In the same area as self care comes self love, which means loving yourself of course. The most important person in your life should be you, and it should always be you. You come before your partner, your children, your job, your family, anyone who isn’t you. And that’s not as bad as it sounds, although I thought it did when I first started thinking about it. Obviously we can love our children more than life itself, and love our partners until the day we die, but if we aren’t taking care of ourselves first and foremost, and loving ourselves more than anyone on this planet, then we can’t be our best selves to then have the best relationships with others that we would want. You know the saying: you can’t pour from an empty cup.
And I’m sure you’ve been told to make boundaries too right? This is where you get the strength, knowledge, and ability to make those boundaries. Sure, people can tell you what they think is best, but if you just make up some rules or ultimatums or take other people’s ideas, then they won’t stick because you won’t actually believe in them or trust that they are right for you. But when you are strong in yourself and know what you want, it will become very easy to cut out anything that doesn’t align with that. Which is exactly what boundaries are.
And finally, my last topic is your mindset. I can tell you that in these past few years, whether my partner was in active addiction or not, I was not the most fun-loving and happy person I could have been. And it’s funny, you would think that his periods of recovery would have made me happy and carefree but it was actually not true. Even when he was sober I would still be incredibly pessimistic, resentful of everything he did, and just plain unhappy. And this was because I had not yet done what I needed to do, because I was still under the impression that it was him that needed to do all the heavy lifting, and I was this way because of him.
In reality, it was my mindset that was the problem. No matter what was going on I was still living in a place that was different than where I actually was.
I would get hung up on the past and why it could have or should have been better. Why wasn’t he able to get sober sooner? What did I do wrong?
I would look around and instead of being able to acknowledge where I was at, I was angry at it. Why couldn’t we just be normal? Why is everything with him so difficult? Why can’t I have a life like everyone else? Why is everything so embarrassing and why does everyone judge me?
And I would look to the future with the same lens. Why can’t it change? Is it going to be like this forever? Am I ever going to be happy?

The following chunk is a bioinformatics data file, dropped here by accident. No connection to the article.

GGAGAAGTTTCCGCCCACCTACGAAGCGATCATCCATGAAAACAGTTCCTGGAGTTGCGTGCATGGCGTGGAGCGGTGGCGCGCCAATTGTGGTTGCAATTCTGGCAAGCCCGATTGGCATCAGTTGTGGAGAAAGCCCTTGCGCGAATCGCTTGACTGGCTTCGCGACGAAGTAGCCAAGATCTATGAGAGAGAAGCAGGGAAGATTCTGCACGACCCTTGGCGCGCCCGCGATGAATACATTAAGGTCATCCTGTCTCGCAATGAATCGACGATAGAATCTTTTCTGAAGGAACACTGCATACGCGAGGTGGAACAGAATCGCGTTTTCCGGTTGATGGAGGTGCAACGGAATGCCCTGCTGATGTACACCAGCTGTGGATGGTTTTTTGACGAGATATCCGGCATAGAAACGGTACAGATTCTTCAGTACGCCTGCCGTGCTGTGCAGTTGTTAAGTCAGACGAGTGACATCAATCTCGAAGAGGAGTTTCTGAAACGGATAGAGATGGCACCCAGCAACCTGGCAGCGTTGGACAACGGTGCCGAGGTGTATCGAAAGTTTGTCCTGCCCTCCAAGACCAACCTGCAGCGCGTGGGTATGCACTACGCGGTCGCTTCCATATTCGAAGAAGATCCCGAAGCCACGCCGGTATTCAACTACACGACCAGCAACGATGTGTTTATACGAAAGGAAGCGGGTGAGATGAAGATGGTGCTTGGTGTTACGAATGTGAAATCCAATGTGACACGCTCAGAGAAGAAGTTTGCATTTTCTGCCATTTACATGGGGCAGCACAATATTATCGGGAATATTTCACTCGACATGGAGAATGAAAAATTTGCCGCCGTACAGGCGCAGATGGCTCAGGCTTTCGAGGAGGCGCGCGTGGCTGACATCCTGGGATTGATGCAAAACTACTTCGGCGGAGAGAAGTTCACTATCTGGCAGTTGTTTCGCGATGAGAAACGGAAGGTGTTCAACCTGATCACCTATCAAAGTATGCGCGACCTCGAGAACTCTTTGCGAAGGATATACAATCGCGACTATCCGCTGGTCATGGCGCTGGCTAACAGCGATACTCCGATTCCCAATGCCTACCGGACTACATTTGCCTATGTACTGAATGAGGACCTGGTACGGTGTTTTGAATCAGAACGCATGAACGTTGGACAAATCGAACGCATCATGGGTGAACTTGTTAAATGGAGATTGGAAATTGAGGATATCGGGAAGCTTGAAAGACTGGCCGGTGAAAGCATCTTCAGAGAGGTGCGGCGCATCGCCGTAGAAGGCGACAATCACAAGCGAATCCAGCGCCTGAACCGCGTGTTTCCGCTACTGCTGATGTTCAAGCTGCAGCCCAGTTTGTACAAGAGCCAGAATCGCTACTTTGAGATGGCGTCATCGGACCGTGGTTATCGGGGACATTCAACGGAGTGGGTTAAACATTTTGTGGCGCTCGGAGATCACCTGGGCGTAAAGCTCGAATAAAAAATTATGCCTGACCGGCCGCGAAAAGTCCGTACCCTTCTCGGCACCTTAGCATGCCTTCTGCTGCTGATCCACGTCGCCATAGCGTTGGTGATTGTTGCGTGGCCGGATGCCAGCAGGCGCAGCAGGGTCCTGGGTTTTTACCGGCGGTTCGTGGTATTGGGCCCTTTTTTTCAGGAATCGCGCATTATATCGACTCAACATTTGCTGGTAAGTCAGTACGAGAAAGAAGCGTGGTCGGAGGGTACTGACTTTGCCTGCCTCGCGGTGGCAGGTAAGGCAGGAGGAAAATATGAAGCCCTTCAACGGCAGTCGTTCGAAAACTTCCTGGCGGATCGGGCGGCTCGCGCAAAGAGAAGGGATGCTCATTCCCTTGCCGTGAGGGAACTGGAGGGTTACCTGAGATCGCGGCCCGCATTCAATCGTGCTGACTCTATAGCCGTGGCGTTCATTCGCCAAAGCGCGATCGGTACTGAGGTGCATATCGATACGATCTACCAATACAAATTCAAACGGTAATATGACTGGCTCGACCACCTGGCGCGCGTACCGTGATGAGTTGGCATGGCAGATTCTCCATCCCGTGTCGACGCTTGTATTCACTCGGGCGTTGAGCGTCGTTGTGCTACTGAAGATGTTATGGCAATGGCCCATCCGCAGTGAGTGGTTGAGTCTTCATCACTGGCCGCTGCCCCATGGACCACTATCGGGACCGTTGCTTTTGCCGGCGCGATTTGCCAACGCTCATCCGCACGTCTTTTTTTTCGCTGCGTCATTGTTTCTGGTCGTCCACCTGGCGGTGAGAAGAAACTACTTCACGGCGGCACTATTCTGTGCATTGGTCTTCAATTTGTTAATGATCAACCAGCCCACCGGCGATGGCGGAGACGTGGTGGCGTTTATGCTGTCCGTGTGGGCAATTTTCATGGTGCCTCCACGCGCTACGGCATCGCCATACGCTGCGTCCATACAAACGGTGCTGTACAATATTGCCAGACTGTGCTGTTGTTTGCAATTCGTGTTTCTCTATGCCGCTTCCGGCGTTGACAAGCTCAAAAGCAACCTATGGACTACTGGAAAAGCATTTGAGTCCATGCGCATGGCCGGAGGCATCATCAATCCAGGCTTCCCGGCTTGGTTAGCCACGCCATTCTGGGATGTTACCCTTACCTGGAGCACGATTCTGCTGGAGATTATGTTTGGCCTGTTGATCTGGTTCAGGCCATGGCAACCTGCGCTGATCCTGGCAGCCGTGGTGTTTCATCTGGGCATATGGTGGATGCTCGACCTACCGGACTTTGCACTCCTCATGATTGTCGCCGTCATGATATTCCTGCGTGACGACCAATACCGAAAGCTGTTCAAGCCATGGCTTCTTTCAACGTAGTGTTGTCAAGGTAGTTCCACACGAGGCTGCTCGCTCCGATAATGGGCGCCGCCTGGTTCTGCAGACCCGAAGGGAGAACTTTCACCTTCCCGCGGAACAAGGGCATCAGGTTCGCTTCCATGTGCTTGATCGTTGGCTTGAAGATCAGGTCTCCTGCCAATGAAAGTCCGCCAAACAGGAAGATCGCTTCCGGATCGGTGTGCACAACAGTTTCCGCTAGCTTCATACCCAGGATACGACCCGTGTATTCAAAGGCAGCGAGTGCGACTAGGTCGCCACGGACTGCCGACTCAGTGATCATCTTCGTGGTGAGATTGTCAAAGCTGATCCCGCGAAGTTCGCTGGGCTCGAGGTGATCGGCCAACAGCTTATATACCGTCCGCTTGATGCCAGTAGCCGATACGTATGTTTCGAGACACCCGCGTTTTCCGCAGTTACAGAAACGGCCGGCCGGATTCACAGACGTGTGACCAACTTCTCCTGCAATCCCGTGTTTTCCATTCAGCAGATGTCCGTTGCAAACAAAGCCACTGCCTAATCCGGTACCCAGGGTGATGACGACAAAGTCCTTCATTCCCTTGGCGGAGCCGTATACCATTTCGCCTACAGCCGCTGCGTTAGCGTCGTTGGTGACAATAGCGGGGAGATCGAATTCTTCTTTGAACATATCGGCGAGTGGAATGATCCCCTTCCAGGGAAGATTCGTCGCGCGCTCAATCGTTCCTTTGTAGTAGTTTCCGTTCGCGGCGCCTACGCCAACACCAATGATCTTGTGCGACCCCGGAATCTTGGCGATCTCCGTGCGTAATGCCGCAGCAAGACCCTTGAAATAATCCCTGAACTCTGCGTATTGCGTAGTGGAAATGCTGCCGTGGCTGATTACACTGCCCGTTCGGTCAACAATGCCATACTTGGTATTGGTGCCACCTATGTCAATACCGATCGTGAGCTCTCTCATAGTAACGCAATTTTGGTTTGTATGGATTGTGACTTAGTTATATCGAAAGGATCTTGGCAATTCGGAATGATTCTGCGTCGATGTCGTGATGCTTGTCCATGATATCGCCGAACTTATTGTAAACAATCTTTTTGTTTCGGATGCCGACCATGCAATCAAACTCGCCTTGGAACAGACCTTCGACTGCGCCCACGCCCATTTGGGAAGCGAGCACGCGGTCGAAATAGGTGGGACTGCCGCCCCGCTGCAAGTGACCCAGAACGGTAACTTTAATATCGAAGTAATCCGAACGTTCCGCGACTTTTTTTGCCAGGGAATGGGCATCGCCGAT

And all those thoughts would swirl and linger in my head all day everyday and I was obviously miserable as a result.
But after awhile, I couldn’t take it anymore, so I gave up on that. I realized that my thoughts definitely weren’t making anything any better, so why not try to change that? And even though nothing outside changed at first (in fact, they got even worse for a minute there), I changed inside. I realized what was in my control and what wasn’t. I stopped trying to force my will onto others and situations and instead changed my thoughts and what I believed.
And even though things got really bad before they got better for him and his addiction, I started to feel happy more. Even when he was kicked out and we weren’t talking, I had hope for his recovery and our reconciliation. And it didn’t take over my entire headspace. I still had a nice time on my own, even if someone said something I didn’t find helpful or others felt bad for me. It just didn’t control my life anymore.
And that’s why mindset is so powerful. It doesn’t mean everything is going to be perfect and without troubles ever again. It just means that you know you’ll be able to handle whatever life brings your way, and you can live your life with ease and a knowing that you are invincible, no matter how things look on the outside or to other people.
Once you realize that things aren’t working out how you want them to, it can be overwhelming to find out how to fix it, and sometimes just that overwhelming feeling can cause you to freeze or give up before you even start. Or it can bring you even more stress and so you feel resentful or that nothing will change so why bother.
But there are so many ways to go about it, and it doesn’t have to be challenging. All it takes is just a little knowledge of what you don’t want or where you want to go in life. And from there, you will know what works best for you and how to get there.
And hopefully this post helped to break things down just a little more and help get you going in the right direction.